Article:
Careers in Water Management Speaker Series II: Video

  • Sarah Orlando, Ohio Sea Grant (15 minutes)
  • Chad Spring, City of Delaware (15 minutes)
  • Erin Wolfe, Delaware SWCD (15 minutes)
  • Janelle Valdinger, Ohio Wesleyan University (10 minutes)

Careers in Water Management Speaker Series III: Video

  • Christine Szymanski, ODNR Scenic Rivers (15 minutes)
  • Jeff Kauffman, Del-Co Water Company (15 minutes)
  • Chris Roshon, Preservation Parks (15 minutes)

Dr. Anderson Receives NSF Funds for Online Field Ecology and Data Science

OWU’s Dr. Anderson, the second nicest professor on campus, has been awarded a NSF grant!


The National Science Foundation is awarding Ohio Wesleyan University a one-year, $86,735 grant to oversee the creation of online teaching tools that advance field ecology and data science.

Laurel J. Anderson, Ph.D., OWU’s Morris Family Professor of Natural Sciences, is the principal investigator on the federal grant. She also is president of the Board of Directors for the Ecological Research as Education Network (EREN), a consortium of colleges and universities that will work together to create the new teaching tools. Dr. Anderson will partner with Dr. Tim McCay from Colgate University to administer the project.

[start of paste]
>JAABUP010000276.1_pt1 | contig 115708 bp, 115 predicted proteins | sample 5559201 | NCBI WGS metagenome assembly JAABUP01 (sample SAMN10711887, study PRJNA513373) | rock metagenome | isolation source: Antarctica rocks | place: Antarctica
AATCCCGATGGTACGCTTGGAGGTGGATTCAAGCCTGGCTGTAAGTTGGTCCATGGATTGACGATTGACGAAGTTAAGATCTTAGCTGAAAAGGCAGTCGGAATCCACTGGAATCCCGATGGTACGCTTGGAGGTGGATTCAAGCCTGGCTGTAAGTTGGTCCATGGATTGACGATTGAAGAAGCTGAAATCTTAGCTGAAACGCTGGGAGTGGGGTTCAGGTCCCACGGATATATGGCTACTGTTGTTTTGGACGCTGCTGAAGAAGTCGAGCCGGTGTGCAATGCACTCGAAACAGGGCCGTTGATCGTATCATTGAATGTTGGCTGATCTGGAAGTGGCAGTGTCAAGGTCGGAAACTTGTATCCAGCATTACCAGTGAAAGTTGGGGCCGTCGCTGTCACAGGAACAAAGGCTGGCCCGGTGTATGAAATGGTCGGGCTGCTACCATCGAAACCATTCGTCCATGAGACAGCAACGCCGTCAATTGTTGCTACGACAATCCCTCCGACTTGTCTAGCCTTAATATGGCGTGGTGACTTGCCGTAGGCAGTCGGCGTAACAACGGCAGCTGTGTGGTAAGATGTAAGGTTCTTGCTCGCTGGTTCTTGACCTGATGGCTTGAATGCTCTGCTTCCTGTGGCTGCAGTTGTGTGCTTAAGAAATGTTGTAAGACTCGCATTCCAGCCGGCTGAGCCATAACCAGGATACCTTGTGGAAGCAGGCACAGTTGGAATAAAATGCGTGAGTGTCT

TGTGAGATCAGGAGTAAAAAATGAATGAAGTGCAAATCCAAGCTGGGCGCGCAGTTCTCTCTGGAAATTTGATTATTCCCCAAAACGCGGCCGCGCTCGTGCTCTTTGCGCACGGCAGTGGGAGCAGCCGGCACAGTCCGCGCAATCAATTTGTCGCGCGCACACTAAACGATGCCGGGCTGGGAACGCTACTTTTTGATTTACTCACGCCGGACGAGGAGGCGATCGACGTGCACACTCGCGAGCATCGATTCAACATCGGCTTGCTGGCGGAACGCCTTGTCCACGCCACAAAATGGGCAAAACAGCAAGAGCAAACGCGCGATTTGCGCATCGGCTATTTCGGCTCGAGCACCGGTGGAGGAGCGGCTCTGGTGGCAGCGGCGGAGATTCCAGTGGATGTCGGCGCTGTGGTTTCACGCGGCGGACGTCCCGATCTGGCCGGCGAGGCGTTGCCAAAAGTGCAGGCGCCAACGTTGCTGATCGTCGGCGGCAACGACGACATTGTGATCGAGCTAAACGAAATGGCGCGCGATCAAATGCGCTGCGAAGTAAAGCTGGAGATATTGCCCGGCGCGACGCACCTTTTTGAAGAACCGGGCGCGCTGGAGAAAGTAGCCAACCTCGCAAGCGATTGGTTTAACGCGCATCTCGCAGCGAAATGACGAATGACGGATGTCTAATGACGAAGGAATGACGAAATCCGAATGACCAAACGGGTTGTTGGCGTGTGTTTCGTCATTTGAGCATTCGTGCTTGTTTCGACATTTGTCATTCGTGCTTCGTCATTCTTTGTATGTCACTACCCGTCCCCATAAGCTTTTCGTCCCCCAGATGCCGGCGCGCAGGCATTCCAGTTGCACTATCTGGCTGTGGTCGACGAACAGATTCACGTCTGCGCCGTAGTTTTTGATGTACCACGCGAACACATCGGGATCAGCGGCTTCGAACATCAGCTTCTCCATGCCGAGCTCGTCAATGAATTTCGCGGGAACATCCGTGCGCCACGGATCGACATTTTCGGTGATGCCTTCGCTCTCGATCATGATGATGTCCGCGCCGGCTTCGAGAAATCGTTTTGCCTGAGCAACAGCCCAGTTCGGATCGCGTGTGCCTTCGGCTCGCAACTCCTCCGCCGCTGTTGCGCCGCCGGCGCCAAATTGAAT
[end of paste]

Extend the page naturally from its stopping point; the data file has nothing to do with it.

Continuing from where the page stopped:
“The pandemic has created an urgent need to reimagine our teaching of field ecology, which is usually done with in-person field trips,” said Dr. Anderson, who helped to found EREN in 2010.

“However, field ecologists also use computer technology extensively to explore natural patterns at large scales,” she continued. “These projects allow us to meet our need to socially distance and have students collecting data wherever they happen to be. Then, we use online tools and datasets to see how their data fits into large-scale patterns.”

The National Science Foundation (NSF) grant will support four projects developed by teams of faculty-researchers at schools across the nation. The projects are:

  • Backyard Pollinator Surveys led by Dr. Kaitlin Stack Whitney at the Rochester Institute of Technology.
  • Plants in the Human-Altered Environment led by Drs. Jason Kilgore at Washington & Jefferson College and Karen Kuers at The University of the South.
  • Mosquito Surveys along Anthropogenic Impact Gradients led by Dr. Allison T. Parker at Northern Kentucky University.
  • Lichens in Diverse Landscapes led by Drs. Danielle Garneau at SUNY Plattsburgh, Matthew Heard at Belmont University, and Mary Beth Kolozsvary at Siena College.

The teaching tools being created will use data from the National Ecological Observatory Network(NEON) to show students how local data connects to ecological patterns at a continental scale.

NEON is a continental-scale ecological observation facility fully funded by the NSF and operated by Columbus, Ohio-based Battelle. NEON provides open data from 81 field sites nationwide to document how ecosystems are changing. The information is used to better understand how human activities affect ecology and how society can more effectively address critical ecological issues.

Source: OWU News & Media